Sunday

Jan. 16, 2000

Where the Picnic Was

by Thomas Hardy

Broadcast Date: SUNDAY: January 16, 2000

Poem: "Where the Picnic Was" by Thomas Hardy.

It's the birthday of popular poet Robert (William) Service, born in Preston, Lancashire, England (1874)—called "the Canadian Kipling" although he had, in fact, grown up in Britain. At 20 he moved to Canada and worked for the Canadian Bank of Commerce, which stationed him in the Yukon Territory for 8 years. Then he turned to journalism as a correspondent for the Toronto Star during the Balkan Wars (1912-13). During World War One he served as an ambulance driver and reporter—but all through those years his mind roamed back through the dramas he had known or imagined in the 'Frozen North.' After 1912, he lived on the French Riviera, but we associate him with the Yukon, particularly with his verse ballads "The Shooting of Dan McGrew" and "The Cremation of Sam McGee."

On this day in 1920, the "Noble Experiment," Prohibition of the manufacture, sale, or transportation of intoxicating liquors, went into effect across America.

It's the birthday of gorilla expert Dian Fossey, born in San Francisco (1932). Her dream to study African wildlife grew until she mortgaged three years' of future income to finance a trip to Africa (1963). It took her a dozen years, but by 1975 she was established in Rwanda [roo-AHN-dah], living close to mountain gorillas—who, she discovered, led peaceful family lives rather than being the violent monsters popular culture had made them out to be. In 1985, Fossey was murdered by poachers whose snares she had cut.

It's the birthday of essayist and novelist Susan Sontag, born in New York City (1933). She was just 21 when she drew literary celebrity with her essay "Notes on 'Camp,' " which explored the "good taste of bad taste," claiming, for example, that an "awful" work of art can be appreciated not in spite of, but because of, its very awfulness. Her new In America: A Novel came out last year (1999) in England, and will be published this year in America.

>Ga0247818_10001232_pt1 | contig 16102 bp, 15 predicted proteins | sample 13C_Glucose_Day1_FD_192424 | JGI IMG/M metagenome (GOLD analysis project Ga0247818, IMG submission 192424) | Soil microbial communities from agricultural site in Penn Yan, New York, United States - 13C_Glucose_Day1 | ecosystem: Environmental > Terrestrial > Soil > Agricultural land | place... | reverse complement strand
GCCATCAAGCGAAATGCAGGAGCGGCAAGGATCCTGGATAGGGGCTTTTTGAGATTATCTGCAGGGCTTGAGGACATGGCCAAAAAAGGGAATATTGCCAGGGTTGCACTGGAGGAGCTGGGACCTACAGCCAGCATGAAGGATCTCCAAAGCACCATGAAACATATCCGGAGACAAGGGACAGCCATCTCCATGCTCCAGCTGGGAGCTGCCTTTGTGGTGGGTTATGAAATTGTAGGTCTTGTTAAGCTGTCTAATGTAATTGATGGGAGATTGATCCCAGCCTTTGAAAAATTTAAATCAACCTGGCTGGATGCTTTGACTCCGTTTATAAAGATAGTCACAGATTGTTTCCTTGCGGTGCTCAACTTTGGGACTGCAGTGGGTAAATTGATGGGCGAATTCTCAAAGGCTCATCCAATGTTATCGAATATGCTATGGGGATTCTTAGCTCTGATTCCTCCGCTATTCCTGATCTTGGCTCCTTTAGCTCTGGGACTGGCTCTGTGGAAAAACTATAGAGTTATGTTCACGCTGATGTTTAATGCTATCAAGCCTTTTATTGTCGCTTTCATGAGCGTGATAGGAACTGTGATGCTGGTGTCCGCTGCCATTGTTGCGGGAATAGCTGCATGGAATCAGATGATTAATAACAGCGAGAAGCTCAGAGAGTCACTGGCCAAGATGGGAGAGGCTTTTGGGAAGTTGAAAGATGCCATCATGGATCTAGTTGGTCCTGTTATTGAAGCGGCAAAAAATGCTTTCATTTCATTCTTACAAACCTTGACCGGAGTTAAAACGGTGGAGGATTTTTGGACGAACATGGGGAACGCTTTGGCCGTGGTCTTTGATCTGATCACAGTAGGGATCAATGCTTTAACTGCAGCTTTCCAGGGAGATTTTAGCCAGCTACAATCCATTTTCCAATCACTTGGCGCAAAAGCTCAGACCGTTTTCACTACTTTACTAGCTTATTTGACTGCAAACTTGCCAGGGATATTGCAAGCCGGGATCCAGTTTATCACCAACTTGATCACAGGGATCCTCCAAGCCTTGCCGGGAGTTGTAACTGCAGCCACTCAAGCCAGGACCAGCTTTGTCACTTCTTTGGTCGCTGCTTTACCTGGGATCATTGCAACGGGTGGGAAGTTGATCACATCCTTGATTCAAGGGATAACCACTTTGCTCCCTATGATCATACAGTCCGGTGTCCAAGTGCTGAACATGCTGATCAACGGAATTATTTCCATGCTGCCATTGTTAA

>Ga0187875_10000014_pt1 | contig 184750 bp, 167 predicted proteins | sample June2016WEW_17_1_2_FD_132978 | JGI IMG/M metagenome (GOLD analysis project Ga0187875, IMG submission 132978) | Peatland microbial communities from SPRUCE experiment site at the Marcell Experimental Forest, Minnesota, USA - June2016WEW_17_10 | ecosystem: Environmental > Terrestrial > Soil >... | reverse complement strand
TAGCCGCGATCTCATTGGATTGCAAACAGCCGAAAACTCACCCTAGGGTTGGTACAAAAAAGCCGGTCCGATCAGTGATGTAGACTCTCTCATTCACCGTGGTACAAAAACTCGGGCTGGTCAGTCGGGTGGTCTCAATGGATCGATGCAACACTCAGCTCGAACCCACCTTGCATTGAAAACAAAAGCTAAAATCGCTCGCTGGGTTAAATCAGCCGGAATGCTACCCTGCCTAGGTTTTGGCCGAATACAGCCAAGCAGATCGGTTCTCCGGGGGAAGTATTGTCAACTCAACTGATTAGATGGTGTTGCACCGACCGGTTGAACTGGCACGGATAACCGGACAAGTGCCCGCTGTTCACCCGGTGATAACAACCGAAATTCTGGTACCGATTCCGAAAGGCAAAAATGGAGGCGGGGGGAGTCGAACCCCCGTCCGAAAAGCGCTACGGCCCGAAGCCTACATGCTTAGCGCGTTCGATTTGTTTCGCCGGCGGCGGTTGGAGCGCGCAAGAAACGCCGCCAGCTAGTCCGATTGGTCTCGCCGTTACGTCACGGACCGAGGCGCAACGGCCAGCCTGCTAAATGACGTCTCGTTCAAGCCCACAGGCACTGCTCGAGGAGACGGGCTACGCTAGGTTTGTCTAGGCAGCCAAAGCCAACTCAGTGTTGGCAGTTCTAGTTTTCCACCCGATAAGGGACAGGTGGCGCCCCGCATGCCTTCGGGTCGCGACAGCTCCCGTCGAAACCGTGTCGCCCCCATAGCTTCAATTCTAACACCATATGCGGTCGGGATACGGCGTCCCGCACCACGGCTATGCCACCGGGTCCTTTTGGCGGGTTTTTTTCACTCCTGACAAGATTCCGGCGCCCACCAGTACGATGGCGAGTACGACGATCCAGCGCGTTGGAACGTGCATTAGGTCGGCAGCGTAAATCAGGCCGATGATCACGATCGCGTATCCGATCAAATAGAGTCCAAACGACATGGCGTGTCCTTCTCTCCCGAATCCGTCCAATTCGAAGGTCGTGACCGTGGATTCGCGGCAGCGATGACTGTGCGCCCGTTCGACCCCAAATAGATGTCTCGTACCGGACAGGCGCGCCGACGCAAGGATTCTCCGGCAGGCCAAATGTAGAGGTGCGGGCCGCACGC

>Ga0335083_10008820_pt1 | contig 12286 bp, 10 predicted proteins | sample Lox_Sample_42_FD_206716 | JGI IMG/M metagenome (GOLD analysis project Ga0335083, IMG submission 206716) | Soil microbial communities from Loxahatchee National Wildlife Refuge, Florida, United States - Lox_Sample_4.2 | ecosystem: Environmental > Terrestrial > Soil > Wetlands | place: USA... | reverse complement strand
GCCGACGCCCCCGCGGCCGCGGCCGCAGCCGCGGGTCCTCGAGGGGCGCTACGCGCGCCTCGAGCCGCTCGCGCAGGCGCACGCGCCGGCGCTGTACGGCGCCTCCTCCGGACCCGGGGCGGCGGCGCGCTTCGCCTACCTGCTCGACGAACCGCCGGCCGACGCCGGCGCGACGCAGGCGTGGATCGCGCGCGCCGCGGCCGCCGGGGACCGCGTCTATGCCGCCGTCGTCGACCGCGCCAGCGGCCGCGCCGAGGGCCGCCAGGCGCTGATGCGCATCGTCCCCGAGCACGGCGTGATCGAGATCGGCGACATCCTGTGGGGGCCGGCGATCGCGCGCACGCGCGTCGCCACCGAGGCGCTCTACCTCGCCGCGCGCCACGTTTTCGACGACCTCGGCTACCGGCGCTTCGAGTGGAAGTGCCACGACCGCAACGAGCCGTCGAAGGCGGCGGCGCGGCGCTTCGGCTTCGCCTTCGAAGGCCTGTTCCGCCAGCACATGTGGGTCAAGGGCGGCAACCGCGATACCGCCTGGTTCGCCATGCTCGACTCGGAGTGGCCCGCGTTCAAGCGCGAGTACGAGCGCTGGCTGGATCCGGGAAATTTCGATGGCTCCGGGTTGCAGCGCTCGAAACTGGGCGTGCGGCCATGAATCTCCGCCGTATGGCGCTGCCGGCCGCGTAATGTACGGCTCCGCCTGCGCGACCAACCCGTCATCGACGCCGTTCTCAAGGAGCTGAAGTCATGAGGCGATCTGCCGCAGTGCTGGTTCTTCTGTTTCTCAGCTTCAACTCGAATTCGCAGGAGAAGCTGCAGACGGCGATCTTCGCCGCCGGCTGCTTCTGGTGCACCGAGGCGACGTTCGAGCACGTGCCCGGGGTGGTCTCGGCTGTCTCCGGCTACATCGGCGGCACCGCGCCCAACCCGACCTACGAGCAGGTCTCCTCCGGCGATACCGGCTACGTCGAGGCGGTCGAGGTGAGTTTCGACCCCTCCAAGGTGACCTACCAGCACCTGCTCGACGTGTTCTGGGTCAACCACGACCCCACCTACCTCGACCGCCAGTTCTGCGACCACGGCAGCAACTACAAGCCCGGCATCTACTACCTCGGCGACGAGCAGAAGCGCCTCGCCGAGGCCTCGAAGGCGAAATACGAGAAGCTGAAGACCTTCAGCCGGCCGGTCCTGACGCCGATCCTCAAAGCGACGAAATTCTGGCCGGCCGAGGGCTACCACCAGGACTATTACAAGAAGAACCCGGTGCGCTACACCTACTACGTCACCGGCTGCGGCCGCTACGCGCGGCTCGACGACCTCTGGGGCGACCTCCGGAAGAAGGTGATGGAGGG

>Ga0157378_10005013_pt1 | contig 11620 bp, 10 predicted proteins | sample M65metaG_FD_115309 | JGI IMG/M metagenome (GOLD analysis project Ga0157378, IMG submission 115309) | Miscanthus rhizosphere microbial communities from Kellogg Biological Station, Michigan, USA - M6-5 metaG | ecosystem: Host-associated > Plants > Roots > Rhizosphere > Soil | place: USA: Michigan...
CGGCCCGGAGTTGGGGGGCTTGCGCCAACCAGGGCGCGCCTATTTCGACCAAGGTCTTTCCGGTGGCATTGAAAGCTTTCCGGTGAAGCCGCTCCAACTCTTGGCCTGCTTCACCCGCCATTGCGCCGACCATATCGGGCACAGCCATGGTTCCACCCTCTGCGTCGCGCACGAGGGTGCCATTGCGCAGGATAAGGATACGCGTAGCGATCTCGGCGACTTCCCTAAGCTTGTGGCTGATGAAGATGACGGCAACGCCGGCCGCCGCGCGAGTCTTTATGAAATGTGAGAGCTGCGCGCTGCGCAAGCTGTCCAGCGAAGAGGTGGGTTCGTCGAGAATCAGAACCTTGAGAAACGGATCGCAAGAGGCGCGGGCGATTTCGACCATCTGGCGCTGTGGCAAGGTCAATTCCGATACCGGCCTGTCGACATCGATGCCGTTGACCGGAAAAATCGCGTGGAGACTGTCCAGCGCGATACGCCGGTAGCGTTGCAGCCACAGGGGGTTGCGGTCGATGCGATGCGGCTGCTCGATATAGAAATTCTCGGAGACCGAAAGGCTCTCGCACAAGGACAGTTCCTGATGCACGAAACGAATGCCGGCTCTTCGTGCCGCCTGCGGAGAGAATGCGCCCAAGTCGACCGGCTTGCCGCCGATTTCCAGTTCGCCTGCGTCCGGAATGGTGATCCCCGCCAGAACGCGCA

Be well, do good work, and keep in touch.®

 









«

»

  • “Writers end up writing stories—or rather, stories' shadows—and they're grateful if they can, but it is not enough. Nothing the writer can do is ever enough” —Joy Williams
  • “I want to live other lives. I've never quite believed that one chance is all I get. Writing is my way of making other chances.” —Anne Tyler
  • “Writing is a performance, like singing an aria or dancing a jig” —Stephen Greenblatt
  • “All good writing is swimming under water and holding your breath.” —F. Scott Fitzgerald
  • “Good writing is always about things that are important to you, things that are scary to you, things that eat you up.” —John Edgar Wideman
  • “In certain ways writing is a form of prayer.” —Denise Levertov
  • “Writing is a socially acceptable form of schizophrenia.” —E.L. Doctorow
  • “Writing is like driving at night in the fog. You can only see as far as your headlights, but you can make the whole trip that way.” —E.L. Doctorow
  • “Let's face it, writing is hell.” —William Styron
  • “A writer is someone for whom writing is more difficult than it is for other people.” —Thomas Mann
  • “Writing is 90 percent procrastination: reading magazines, eating cereal out of the box, watching infomercials.” —Paul Rudnick
  • “Writing is a failure. Writing is not only useless, it's spoiled paper.” —Padget Powell
  • “Writing is very hard work and knowing what you're doing the whole time.” —Shelby Foote
  • “I think all writing is a disease. You can't stop it.” —William Carlos Williams
  • “Writing is like getting married. One should never commit oneself until one is amazed at one's luck.” —Iris Murdoch
  • “The less conscious one is of being ‘a writer,’ the better the writing.” —Pico Iyer
  • “Writing is…that oddest of anomalies: an intimate letter to a stranger.” —Pico Iyer
  • “Writing is my dharma.” —Raja Rao
  • “Writing is a combination of intangible creative fantasy and appallingly hard work.” —Anthony Powell
  • “I think writing is, by definition, an optimistic act.” —Michael Cunningham
The Writer's Almanac on Facebook


The Writer's Almanac on Twitter

Subscribe to our daily newsletter for poems, prose and literary history every morning
An interview with Sharon Olds at The Writer's Almanac Bookshelf
Current Faves - Learn more about poets featured frequently on the show
O, What a Luxury

Although he has edited several anthologies of his favorite poems, O, What a Luxury: Verses Lyrical, Vulgar, Pathetic & Profound forges a new path for Garrison Keillor, as a poet of light verse. Purchase O, What a Luxury »